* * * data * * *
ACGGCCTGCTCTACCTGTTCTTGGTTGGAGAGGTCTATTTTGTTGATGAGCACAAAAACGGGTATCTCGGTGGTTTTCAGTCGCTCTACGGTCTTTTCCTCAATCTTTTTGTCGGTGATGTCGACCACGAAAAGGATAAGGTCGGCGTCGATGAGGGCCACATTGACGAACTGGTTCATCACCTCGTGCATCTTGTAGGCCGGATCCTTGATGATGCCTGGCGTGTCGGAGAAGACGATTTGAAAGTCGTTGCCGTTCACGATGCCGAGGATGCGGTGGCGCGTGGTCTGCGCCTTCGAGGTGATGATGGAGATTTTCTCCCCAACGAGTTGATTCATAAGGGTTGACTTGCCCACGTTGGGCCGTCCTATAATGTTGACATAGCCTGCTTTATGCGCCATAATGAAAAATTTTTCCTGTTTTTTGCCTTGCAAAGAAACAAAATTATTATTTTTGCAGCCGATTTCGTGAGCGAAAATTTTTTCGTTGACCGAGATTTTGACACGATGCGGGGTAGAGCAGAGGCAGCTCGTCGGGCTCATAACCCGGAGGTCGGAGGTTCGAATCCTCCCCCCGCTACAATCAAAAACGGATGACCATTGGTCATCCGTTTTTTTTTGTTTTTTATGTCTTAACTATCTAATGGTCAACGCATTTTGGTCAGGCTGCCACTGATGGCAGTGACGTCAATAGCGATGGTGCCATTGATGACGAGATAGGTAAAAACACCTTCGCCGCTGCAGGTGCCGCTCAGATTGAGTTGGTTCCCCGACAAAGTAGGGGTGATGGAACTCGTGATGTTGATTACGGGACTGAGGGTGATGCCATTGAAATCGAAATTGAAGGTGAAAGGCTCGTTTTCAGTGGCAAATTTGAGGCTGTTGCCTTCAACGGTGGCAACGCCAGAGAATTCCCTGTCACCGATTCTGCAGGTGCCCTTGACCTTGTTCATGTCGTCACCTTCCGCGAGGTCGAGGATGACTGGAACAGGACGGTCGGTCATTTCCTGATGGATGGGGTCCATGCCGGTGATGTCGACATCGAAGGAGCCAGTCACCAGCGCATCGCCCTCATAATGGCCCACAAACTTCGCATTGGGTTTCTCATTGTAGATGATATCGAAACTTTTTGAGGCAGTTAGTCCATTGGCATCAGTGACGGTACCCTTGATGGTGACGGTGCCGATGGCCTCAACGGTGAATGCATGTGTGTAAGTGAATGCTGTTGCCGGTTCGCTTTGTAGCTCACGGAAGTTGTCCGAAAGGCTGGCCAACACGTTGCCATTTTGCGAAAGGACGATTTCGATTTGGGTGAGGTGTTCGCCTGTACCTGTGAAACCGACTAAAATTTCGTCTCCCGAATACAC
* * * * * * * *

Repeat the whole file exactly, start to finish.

ACGGCCTGCTCTACCTGTTCTTGGTTGGAGAGGTCTATTTTGTTGATGAGCACAAAAACGGGTATCTCGGTGGTTTTCAGTCGCTCTACGGTCTTTTCCTCAATCTTTTTGTCGGTGATGTCGACCACGAAAAGGATAAGGTCGGCGTCGATGAGGGCCACATTGACGAACTGGTTCATCACCTCGTGCATCTTGTAGGCCGGATCCTTGATGATGCCTGGCGTGTCGGAGAAGACGATTTGAAAGTCGTTGCCGTTCACGATGCCGAGGATGCGGTGGCGCGTGGTCTGCGCCTTCGAGGTGATGATGGAGATTTTCTCCCCAACGAGTTGATTCATAAGGGTTGACTTGCCCACGTTGGGCCGTCCTATAATGTTGACATAGCCTGCTTTATGCGCCATAATGAAAAATTTTTCCTGTTTTTTGCCTTGCAAAGAAACAAAATTATTATTTTTGCAGCCGATTTCGTGAGCGAAAATTTTTTCGTTGACCGAGATTTTGACACGATGCGGGGTAGAGCAGAGGCAGCTCGTCGGGCTCATAACCCGGAGGTCGGAGGTTCGAATCCTCCCCCCGCTACAATCAAAAACGGATGACCATTGGTCATCCGTTTTTTTTTGTTTTTTATGTCTTAACTATCTAATGGTCAACGCATTTTGGTCAGGCTGCCACTGATGGCAGTGACGTCAATAGCGATGGTGCCATTGATGACGAGATAGGTAAAAACACCTTCGCCGCTGCAGGTGCCGCTCAGATTGAGTTGGTTCCCCGACAAAGTAGGGGTGATGGAACTCGTGATGTTGATTACGGGACTGAGGGTGATGCCATTGAAATCGAAATTGAAGGTGAAAGGCTCGTTTTCAGTGGCAAATTTGAGGCTGTTGCCTTCAACGGTGGCAACGCCAGAGAATTCCCTGTCACCGATTCTGCAGGTGCCCTTGACCTTGTTCATGTCGTCACCTTCCGCGAGGTCGAGGATGACTGGAACAGGACGGTCGGTCATTTCCTGATGGATGGGGTCCATGCCGGTGATGTCGACATCGAAGGAGCCAGTCACCAGCGCATCGCCCTCATAATGGCCCACAAACTTCGCATTGGGTTTCTCATTGTAGATGATATCGAAACTTTTTGAGGCAGTTAGTCCATTGGCATCAGTGACGGTACCCTTGATGGTGACGGTGCCGATGGCCTCAACGGTGAATGCATGTGTGTAAGTGAATGCTGTTGCCGGTTCGCTTTGTAGCTCACGGAAGTTGTCCGAAAGGCTGGCCAACACGTTGCCATTTTGCGAAAGGACGATTTCGATTTGGGTGAGGTGTTCGCCTGTACCTGTGAAACCGACTAAAATTTCGTCTCCCGAATACAC